March 29, 2013 | Research News
UGA researchers track down gene responsible for short stature of dwarf pearl millet
While pearl millet is a major food staple in some of the fastest growing regions on Earth, relatively little is known about the drought-hardy grain.
January 24, 2013 | Events on Campus
Childhood obesity expert to speak Feb. 6 at UGA
Michael Goran, a leading researcher in the field of childhood obesity and a professor at the University of Southern California, will discuss his work Feb. 6 from 12:20-1:30 p.m. in room 104 of Conner Hall at the University of Georgia. His talk will cover "The Sugar ‘Maize': Sugar, High Fructose Corn Syrup, Obesity and Metabolic Risk—from Genes to Policy."
December 20, 2012 | Research News
UGA researchers publish ‘gold-standard’ cotton genome sequence
University of Georgia researchers, working with representatives from most of the world's major cotton-producing countries, have led the description of the first "gold-standard" genome sequence for cotton.
November 19, 2012 | Research News
UGA partners with Emory, Georgia Tech and CDC Foundation on malaria research center
The University of Georgia, an internationally recognized leader in tropical and emerging global diseases and bioinformatics, will partner with other Georgia institutions to establish a comprehensive center that will study the systems biology of nonhuman primate and human malaria.
November 13, 2012 | Research News
Nature study reveals loss of essential blood cell gene leads to anemia
Scientists at the University of Georgia, Harvard Medical School and the University of Utah have discovered a new gene that regulates heme synthesis in red blood cell formation. Heme is the deep-red, iron-containing component of hemoglobin, the protein in red blood cells responsible for transporting oxygen in the blood.
October 2, 2012 | Research News
Pioneer of modern embryology to deliver Boyd Lecture at UGA
World renowned embryologist Nicole le Douarin, honorary professor at the College of France, will deliver the fall 2012 George H. Boyd Distinguished Lecture at the University of Georgia. She will speak at 3:30 p.m. on Oct. 10 in room 101 of the Pharmacy South building. Her lecture is titled, "Tracing the Migration of Cells during Development: An Overview of 40 Years of Studies with the Avian Embryo."
August 27, 2012 | Research News
Discovery of plant gene lays groundwork for improved biofuel processing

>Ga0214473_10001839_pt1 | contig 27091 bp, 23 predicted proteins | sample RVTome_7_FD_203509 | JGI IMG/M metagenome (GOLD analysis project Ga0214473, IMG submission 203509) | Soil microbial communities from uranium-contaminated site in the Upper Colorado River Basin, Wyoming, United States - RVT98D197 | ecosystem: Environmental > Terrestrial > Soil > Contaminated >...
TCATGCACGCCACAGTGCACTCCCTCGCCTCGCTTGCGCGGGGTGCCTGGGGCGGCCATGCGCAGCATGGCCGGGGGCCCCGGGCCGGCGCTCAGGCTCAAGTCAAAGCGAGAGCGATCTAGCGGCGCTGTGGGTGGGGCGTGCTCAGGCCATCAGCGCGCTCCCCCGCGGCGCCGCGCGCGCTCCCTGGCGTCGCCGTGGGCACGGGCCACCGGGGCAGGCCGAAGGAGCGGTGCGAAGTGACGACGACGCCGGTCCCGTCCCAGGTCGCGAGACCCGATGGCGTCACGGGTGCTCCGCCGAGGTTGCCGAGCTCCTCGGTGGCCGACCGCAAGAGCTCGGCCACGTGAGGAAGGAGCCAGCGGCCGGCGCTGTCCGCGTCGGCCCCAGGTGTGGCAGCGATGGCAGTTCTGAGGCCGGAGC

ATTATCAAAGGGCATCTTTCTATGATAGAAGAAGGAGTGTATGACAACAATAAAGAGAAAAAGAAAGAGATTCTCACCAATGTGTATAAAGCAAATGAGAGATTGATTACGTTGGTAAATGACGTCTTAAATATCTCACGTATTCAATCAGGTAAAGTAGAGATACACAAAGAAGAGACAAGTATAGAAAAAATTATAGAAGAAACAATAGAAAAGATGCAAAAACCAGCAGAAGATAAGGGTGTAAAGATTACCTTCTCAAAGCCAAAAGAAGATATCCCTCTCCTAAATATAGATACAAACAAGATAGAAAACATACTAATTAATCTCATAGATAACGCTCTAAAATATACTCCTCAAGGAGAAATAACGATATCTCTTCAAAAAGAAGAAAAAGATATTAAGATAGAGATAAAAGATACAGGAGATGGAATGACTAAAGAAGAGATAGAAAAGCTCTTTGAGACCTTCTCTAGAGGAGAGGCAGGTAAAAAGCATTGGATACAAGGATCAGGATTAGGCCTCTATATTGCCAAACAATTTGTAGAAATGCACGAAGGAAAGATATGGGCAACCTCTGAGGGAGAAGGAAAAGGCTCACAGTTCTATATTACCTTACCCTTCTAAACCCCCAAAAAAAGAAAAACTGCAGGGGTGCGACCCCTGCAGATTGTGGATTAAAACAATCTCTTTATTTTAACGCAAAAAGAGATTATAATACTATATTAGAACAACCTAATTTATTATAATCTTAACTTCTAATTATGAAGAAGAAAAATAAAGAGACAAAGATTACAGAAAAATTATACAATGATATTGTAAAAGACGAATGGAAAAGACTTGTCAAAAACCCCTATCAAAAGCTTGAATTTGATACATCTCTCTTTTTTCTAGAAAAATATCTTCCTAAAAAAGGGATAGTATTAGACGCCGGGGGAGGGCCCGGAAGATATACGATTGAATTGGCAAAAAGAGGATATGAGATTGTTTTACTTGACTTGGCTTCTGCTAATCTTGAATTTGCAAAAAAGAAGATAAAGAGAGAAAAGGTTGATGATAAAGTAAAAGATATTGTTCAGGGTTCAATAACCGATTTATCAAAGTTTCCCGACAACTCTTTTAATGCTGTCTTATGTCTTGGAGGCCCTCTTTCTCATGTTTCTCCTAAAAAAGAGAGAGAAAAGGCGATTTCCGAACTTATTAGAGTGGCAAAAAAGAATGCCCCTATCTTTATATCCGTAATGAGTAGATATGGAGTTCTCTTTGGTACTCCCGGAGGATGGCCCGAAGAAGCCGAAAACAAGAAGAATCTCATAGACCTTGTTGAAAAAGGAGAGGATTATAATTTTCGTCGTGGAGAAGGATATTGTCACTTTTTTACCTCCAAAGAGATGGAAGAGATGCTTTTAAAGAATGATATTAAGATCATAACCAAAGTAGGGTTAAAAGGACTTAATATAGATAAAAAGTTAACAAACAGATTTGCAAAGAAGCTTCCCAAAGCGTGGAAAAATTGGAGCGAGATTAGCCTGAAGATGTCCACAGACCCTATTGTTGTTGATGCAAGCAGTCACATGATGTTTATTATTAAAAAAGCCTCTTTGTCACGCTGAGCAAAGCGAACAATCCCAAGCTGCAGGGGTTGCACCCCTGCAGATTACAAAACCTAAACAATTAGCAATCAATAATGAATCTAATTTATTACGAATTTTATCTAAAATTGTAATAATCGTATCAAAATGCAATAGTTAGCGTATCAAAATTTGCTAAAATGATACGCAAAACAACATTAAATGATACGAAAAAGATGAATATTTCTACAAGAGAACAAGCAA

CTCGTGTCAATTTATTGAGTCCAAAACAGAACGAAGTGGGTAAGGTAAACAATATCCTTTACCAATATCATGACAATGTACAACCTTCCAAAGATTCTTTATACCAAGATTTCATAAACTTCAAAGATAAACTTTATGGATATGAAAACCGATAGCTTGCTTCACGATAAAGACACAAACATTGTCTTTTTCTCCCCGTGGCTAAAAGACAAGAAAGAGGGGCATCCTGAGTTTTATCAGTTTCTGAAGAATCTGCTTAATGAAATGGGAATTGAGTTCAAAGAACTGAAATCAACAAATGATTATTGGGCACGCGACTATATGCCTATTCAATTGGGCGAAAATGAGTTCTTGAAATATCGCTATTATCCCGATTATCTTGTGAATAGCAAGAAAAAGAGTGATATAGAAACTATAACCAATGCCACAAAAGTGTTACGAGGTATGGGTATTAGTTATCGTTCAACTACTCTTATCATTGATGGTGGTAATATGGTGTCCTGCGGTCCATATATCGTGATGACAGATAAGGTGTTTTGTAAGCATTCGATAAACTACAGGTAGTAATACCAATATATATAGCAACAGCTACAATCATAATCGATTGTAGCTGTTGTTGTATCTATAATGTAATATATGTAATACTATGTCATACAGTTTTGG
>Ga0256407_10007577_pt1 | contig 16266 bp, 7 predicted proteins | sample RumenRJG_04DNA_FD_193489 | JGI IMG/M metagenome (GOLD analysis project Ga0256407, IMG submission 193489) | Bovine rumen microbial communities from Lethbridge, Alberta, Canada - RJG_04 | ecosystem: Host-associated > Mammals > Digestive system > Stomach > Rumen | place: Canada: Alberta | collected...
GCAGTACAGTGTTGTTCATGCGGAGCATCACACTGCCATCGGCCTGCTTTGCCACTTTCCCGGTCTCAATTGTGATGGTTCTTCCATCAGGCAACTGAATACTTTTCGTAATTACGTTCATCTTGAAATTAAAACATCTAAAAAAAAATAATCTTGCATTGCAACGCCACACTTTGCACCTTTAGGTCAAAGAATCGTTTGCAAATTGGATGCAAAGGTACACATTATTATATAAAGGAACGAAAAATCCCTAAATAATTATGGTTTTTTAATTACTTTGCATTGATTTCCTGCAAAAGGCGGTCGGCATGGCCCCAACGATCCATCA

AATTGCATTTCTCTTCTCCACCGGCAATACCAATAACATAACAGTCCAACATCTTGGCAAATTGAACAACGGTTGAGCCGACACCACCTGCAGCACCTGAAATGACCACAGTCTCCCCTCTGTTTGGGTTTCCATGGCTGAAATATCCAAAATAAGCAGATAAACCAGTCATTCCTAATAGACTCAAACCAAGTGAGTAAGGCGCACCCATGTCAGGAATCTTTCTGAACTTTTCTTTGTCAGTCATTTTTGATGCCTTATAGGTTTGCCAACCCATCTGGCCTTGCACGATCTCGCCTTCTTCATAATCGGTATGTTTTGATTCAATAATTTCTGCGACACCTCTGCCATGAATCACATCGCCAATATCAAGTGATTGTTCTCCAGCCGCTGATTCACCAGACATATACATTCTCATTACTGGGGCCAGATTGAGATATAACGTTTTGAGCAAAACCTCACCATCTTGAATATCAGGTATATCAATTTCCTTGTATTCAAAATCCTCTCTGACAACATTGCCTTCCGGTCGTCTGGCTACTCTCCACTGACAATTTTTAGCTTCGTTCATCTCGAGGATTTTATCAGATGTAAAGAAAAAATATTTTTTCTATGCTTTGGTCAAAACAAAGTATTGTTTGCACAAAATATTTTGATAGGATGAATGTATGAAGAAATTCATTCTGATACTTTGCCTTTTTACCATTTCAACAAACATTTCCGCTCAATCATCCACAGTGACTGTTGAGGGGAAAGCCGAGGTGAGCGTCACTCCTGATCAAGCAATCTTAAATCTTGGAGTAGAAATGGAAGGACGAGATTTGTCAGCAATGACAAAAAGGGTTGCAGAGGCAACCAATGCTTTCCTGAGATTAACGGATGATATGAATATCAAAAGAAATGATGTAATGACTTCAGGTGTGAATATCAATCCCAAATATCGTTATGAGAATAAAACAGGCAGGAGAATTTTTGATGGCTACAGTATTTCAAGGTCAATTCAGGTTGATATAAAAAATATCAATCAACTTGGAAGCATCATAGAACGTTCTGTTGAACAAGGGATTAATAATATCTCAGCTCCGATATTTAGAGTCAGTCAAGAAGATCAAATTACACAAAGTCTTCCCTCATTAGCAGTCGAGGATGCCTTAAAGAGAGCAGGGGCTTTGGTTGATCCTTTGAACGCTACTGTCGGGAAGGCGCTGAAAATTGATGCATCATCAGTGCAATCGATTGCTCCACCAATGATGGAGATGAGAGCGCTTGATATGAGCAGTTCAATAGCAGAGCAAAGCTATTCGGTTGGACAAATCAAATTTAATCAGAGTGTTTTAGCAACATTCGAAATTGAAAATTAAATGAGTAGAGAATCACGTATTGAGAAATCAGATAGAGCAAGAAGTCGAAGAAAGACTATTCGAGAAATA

Since 2007, researchers at the BioEnergy Science Center, one of three Department of Energy-funded research centers, have partnered to figure out how to break down plants so that they easily release the simple sugars that can be processed into biofuels. It's a breakthrough that could make biofuels cost competitive with gasoline.
August 24, 2012 | Research News
UGA researchers develop new method to detect, analyze DNA and RNA
University of Georgia researchers have employed specially designed nanomaterials to develop a new, label-free DNA detection method that promises to reduce the cost and complexity of common genetic tests.
August 23, 2012 | Research News
Biofuel from biomass one step closer to reality thanks to discovery to manipulate ‘hot’ microbes
The single most important barrier to the use of lignocellulosic biomass such as switchgrass, populus, sorghum and miscanthus for production of biofuels is the resistant nature of the biomass itself. The problem lies in the conversion or degradation of complex biomass to make products of interest.
June 18, 2012 | Research News
Tomato sequencing project sheds light on the plant’s origins
Researchers in the University of Georgia Plant Genome Mapping Laboratory recently helped finish the decade-long process of sequencing the tomato genome.
June 1, 2012 | Research News
UGA scientists map and sequence genome of switchgrass relative foxtail millet
A newly published genetic sequence and map of foxtail millet, a close relative of switchgrass and an important food crop in Asia, is giving scientists working to increase biofuel and crop yields a powerful new tool.
May 9, 2012 | Research News
NSF grant will help scientists uncover hidden soybean genes
Soybeans are the world's largest single source of vegetable protein and edible oil, already used to make livestock feed, soymilk, tofu, adhesives, alternative fuels, disinfectants, plastics and particleboard. Using a $1 million grant from the National Science Foundation, University of Georgia researcher Wayne Parrott hopes to uncover more uses for the popular legume.
March 29, 2012 | Research News
UGA scientists reveal genetic mutation depicted in van Gogh’s sunflower paintings
In addition to being among his most vibrant and celebrated works, Vincent van Gogh's series of sunflower paintings also depict a mutation whose genetic basis has, until now, been a bit of a mystery.
March 26, 2012 | Events on Campus
Nobel Prize winner to deliver Boyd Lecture at UGA
Bruce Beutler, 2011 Nobel Laureate in Physiology or Medicine and director of the Center for Genetics of Host Defense at the University of Texas Southwestern Medical Center at Dallas, will deliver the 2012 George H. Boyd Distinguished Lecture. He will speak at 4 p.m. on April 11, in room 102 of the Zell B. Miller Learning Center. His lecture is titled "Forward Genetic Analysis of Innate Immunity."
January 24, 2012 | Events on Campus
How to Build a Dinosaur author to speak Feb. 6 during Darwin Days at UGA
World-renowned paleontologist Jack Horner, author of How to Build a Dinosaur, will discuss how he and his colleagues are developing the technology to create a real dinosaur at a lecture that is part of the annual Darwin Days celebration at the University of Georgia.